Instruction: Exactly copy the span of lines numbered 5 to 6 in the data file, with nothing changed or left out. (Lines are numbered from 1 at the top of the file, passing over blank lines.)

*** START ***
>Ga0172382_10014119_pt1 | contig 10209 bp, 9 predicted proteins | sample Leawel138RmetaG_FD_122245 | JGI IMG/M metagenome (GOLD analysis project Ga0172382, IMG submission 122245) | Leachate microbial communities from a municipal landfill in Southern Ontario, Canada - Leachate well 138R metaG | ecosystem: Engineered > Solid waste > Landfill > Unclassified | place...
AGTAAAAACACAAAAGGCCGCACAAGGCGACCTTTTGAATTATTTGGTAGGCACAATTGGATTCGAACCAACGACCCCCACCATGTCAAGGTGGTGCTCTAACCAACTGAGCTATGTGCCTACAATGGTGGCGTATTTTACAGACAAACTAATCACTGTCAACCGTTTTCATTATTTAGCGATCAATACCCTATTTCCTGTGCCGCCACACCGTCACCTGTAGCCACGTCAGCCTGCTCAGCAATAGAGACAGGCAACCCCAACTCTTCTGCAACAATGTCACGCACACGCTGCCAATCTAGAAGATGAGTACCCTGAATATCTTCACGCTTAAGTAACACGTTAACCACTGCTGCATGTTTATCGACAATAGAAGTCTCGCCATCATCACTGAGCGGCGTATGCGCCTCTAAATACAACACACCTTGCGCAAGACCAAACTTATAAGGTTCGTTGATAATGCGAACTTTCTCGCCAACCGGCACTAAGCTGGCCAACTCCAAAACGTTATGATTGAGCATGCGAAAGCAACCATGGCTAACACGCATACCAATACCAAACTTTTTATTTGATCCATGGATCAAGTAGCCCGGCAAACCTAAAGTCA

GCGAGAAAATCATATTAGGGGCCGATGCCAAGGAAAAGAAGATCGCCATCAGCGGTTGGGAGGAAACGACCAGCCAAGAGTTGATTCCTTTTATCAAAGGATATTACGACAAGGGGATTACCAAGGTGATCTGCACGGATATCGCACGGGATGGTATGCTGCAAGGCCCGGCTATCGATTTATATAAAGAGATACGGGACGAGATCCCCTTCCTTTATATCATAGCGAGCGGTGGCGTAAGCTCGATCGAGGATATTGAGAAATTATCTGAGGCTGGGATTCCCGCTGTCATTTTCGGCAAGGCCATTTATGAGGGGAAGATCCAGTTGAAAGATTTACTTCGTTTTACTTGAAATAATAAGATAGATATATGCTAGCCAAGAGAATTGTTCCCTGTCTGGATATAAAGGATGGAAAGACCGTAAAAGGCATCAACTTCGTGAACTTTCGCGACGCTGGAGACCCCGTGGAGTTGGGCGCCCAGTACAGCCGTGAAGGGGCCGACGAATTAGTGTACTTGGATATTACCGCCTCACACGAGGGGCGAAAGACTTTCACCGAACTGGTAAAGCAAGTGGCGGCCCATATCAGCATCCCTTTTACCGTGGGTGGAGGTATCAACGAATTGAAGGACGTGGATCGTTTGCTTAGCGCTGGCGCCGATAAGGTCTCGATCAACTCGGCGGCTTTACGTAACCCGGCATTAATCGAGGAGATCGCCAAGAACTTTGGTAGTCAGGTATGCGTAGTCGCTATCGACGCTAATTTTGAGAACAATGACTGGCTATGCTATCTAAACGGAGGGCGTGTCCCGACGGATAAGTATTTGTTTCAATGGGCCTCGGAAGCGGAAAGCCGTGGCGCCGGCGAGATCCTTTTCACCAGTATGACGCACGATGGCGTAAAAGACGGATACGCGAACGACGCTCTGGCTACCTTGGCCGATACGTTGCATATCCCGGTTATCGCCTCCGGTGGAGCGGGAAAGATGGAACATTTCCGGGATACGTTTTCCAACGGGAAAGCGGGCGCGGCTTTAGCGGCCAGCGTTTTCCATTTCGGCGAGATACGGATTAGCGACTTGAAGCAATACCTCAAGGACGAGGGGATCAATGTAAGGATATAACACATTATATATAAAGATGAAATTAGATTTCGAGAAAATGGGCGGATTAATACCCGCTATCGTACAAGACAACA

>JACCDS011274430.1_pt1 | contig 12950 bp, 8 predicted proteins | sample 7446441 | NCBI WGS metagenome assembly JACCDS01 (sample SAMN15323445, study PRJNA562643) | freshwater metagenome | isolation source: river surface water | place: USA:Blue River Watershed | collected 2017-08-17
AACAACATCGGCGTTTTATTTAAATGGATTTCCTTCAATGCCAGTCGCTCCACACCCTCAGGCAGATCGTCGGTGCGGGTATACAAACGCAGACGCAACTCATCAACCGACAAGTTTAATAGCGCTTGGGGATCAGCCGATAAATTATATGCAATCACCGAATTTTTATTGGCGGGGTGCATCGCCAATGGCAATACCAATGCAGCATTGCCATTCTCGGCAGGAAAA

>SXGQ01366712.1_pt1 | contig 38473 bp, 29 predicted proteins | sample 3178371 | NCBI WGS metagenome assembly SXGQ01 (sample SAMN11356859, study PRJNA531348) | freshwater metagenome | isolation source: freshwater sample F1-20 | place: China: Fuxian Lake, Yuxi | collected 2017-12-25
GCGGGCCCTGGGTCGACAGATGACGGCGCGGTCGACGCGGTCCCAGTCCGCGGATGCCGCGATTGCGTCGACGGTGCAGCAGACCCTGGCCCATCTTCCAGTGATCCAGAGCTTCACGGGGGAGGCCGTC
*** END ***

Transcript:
AACAACATCGGCGTTTTATTTAAATGGATTTCCTTCAATGCCAGTCGCTCCACACCCTCAGGCAGATCGTCGGTGCGGGTATACAAACGCAGACGCAACTCATCAACCGACAAGTTTAATAGCGCTTGGGGATCAGCCGATAAATTATATGCAATCACCGAATTTTTATTGGCGGGGTGCATCGCCAATGGCAATACCAATGCAGCATTGCCATTCTCGGCAGGAAAA

>SXGQ01366712.1_pt1 | contig 38473 bp, 29 predicted proteins | sample 3178371 | NCBI WGS metagenome assembly SXGQ01 (sample SAMN11356859, study PRJNA531348) | freshwater metagenome | isolation source: freshwater sample F1-20 | place: China: Fuxian Lake, Yuxi | collected 2017-12-25